CHICAGO — As many as 86% of Americans have experienced some type of GI or digestive issue in the past year, but according to recent Mintel research, some 40% of those who suffer from gastrointestinal issues are concerned about the side effects associated with them, the company reported Friday.

Suggesting further consumer reluctance about using gastrointestinal remedies, 38% of sufferers agree that they only use them when absolutely necessary. Despite the preponderance of gastrointestinal issues in the United States, sales of antacids and laxatives declined by 2.5% from 2011 to 2013 and are expected to remain mostly flat through 2018.

"The prevalence of gastrointestinal issues suggests that the market of products to treat these issues is prime for growth," said Emily Krol, health and wellness analyst at Mintel. "However, American consumers appear to be taking a more proactive stance to their health and looking to prevent issues rather than treat them."

Indeed, some 29% of consumers say they have changed their diet to add more yogurt and fiber-rich foods to manage their digestive health and nearly a quarter (24%) have changed their diet to eliminate problem foods that aggravate digestive issues. Meanwhile, 22% have tried exercising more, 17% have lost weight and 13% have started taking regular probiotics, all in an effort to manage their gastrointestinal problems.

Gastrointestinal troubles can have a huge impact on consumers’ daily lives, with 41% of Americans who have experienced gastrointestinal issues stating that the pain associated with them is "often unbearable." Meanwhile, 64% say that it’s frustrating when gastrointestinal problems get in the way of things they want to do, and 36% agree that suffering from gastrointestinal issues makes them feel unattractive.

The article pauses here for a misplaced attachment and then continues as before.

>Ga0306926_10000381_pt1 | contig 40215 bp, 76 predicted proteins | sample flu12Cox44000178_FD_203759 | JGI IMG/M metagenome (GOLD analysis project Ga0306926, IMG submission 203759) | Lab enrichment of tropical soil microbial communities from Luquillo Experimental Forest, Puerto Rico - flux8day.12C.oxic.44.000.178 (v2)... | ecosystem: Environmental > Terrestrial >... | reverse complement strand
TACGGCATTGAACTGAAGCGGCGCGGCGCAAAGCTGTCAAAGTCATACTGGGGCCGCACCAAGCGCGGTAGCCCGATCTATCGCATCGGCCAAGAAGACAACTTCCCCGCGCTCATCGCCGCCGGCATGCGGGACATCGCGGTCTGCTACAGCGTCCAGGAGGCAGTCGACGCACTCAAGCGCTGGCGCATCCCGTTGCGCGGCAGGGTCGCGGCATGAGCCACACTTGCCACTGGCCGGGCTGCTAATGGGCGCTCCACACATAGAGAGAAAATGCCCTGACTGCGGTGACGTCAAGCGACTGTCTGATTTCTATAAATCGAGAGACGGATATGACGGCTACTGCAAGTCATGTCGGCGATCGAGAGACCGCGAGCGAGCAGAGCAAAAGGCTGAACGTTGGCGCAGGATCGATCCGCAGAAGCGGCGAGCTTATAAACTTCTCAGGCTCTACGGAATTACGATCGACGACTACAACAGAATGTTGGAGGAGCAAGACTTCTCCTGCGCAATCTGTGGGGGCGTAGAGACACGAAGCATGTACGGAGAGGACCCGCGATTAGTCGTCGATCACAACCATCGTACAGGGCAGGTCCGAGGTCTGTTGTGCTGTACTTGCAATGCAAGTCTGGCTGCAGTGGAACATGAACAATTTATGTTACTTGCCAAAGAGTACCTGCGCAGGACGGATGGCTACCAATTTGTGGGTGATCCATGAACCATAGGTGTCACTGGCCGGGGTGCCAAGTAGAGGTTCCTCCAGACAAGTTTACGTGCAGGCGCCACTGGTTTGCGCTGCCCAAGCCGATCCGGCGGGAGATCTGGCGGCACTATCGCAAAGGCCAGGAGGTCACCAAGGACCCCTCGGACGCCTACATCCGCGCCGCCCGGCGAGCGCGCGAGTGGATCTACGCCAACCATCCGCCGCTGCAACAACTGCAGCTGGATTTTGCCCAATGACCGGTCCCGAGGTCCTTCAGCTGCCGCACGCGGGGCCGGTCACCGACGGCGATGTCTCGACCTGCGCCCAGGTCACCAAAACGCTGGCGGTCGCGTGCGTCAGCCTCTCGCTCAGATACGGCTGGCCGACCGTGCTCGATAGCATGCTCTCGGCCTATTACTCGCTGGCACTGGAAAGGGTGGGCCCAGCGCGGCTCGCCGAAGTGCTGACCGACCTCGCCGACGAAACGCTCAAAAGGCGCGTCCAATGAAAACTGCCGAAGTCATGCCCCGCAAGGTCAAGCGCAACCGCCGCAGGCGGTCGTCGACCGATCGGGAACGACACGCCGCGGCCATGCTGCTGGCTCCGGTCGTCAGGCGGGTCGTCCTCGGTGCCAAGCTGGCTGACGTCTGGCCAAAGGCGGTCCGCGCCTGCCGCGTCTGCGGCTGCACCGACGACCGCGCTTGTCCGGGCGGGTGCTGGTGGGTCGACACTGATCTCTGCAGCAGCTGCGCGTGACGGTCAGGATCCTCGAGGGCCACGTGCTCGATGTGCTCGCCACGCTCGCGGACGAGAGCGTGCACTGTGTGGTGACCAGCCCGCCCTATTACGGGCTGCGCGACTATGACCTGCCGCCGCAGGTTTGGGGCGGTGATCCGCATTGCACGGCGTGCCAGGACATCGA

"Gastrointestinal issues can be frustrating to those who suffer from them," Krol said. "To alleviate consumer concerns, brands can help consumers feel comfortable and confident that OTC GI remedies will help them to feel better quickly. Positioning products as part of an overall healthy lifestyle will contribute to success in this market."

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CDC: Flu activity remains elevated

BY Michael Johnsen

ATLANTA — According to last week’s FluView report, released Friday, influenza activity remains elevated nationally. Flu activity is likely to continue for several more weeks, the Centers for Disease Control and Prevention concluded.

For the week of Jan. 26 through Feb. 1, the national proportion of people seeing their healthcare provider for influenza-like illness decreased slightly for the fifth week, but remains above the national baseline. All 10 regions continue to report ILI activity above their region-specific baseline level. 

Seven states experienced high ILI activity (Alabama, Arkansas, Kansas, Louisiana, Oklahoma, Texas and Virginia); a decrease from the 10 states with high ILI activity last week. Twelve states experienced moderate ILI activity.